C?d: e; What does this do? Well, it loads a.

If, if, if c is true, it loads a with d, if c is false, it loads a with e.

Well, you can think about actually doing this with, some sort of If-then-else,

piece a code. Which is pretty common.

If a < b So you can sort of put, that here.

X gets a versus x getting b. That's our select operator.

Well we add two, two special instructions here for our limited predication.

Move if zero and move if not zero. Well, what does this do?

Well if this operand is equal to zero, then this rd gets rs, else that's all it

does. That's all that instruction does.

And the flip one here is, it checks if it's not equal to zero.

Why is this cool? Well, this allows us to transform control

flow into a data instruction. So, we've taken a branch out, so if we

look at this piece of code, if we're doing it with branches set less than, we do a

branch. So, this, this computes our condition

co-flag here, branch equals and if it's, the one way a branch is here, if not, it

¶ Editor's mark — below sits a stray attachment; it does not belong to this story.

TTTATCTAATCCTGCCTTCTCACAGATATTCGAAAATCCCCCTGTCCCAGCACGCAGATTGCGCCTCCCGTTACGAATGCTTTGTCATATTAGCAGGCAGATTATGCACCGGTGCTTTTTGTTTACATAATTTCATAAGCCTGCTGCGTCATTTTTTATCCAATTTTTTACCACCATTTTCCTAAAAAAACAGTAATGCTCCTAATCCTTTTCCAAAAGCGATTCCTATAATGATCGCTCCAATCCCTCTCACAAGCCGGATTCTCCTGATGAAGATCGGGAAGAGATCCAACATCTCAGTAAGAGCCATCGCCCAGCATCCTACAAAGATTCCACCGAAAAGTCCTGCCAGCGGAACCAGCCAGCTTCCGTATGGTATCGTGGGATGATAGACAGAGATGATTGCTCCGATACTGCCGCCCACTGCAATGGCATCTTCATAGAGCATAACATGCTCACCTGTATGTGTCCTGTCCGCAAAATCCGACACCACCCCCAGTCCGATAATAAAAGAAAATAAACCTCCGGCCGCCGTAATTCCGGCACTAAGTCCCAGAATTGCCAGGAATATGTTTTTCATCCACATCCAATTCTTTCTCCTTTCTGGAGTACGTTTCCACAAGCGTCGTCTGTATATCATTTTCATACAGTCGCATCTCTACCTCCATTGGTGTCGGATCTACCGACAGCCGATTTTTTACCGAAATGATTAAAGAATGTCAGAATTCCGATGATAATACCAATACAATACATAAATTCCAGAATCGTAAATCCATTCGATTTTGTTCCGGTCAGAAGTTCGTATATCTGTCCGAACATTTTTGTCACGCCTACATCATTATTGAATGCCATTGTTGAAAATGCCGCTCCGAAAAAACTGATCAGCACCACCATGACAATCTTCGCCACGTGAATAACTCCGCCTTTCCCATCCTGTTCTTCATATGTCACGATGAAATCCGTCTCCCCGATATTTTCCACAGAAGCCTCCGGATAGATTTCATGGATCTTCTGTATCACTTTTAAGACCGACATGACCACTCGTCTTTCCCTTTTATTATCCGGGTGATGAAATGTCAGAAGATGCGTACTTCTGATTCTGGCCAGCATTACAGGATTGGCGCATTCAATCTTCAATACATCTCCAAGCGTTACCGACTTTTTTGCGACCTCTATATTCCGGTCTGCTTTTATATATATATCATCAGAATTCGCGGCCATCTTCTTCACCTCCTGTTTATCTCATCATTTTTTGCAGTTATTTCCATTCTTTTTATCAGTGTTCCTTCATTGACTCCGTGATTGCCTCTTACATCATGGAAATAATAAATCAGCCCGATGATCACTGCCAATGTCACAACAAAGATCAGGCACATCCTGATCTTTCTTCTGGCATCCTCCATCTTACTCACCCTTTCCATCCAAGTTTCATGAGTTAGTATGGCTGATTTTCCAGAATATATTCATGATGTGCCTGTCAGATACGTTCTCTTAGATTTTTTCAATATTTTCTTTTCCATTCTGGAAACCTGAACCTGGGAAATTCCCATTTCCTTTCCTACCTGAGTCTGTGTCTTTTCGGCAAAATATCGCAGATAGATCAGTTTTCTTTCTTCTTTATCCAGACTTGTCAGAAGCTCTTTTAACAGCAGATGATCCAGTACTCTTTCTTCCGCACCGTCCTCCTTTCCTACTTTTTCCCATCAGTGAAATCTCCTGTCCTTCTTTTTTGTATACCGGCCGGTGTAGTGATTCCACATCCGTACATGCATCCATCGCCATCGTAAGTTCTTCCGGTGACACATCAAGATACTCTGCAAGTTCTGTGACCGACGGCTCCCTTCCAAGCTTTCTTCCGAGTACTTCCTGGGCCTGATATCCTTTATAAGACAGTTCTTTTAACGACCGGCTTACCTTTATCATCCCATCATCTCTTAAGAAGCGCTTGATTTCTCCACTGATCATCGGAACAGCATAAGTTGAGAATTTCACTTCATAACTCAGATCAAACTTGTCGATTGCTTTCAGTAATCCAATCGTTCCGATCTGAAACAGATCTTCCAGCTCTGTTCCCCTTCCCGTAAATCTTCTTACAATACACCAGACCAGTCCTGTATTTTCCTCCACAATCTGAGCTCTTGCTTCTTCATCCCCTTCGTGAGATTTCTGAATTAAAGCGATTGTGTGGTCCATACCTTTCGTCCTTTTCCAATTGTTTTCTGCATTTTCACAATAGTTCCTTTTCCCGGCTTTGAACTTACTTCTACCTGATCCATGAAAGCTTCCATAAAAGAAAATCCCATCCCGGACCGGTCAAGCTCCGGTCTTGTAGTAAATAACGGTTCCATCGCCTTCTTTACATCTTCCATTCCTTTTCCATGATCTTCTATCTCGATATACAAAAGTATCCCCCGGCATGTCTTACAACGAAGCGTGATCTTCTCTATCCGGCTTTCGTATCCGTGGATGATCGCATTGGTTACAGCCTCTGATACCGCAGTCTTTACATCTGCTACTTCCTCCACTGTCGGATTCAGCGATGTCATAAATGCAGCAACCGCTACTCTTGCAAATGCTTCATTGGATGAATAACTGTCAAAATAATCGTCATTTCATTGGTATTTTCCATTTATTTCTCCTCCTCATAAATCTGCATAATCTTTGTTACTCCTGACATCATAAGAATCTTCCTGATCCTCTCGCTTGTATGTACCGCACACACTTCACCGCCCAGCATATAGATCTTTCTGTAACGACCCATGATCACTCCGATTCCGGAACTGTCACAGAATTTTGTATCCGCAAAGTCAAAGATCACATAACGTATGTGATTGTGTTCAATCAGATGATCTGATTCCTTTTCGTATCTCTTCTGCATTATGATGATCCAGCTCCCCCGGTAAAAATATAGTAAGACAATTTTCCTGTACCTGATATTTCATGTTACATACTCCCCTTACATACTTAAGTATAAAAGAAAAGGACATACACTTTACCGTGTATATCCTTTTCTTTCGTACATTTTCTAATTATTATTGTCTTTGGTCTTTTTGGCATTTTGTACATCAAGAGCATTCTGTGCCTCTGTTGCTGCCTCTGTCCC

jumps over it. So, we have a bunch of control flow here.

We have two control flow operations, the branch and the jump.

When we add these instructions, we can basically do that if then else in, in an

instruction. And, basically every VILW processor you're

going to look at is going to have predication, or at least limited

predication. This is, this is not full predication,

this is limited predication. We'll talk about full predication in a

second. Okay so that, let's, let's think about

that for a second. We just took control flow.

We turned it into something which is never going to take a branch mispredict.

That sounds pretty cool cuz branch mispredicts, you know, were pretty, pretty

bad. If we had a branch which was harder to

predict, we didn't know with high probability if a was greater than b or

not. We can just sort of stick this code

sequence in here and just be done with it. And why it's really important for very

long instructional processors, is because whenever you take a branch and mis

predict, you basically have a bunch of dead instructions.

And you can't schedule something in, in that point.

But the, a, an Out-of-Order Superscalar can attempt to sort of schedule things in

there. We can try to schedule non-dependent

operations. But our compiler has to come up with some

code sequence, and has to make them parallel at compile time.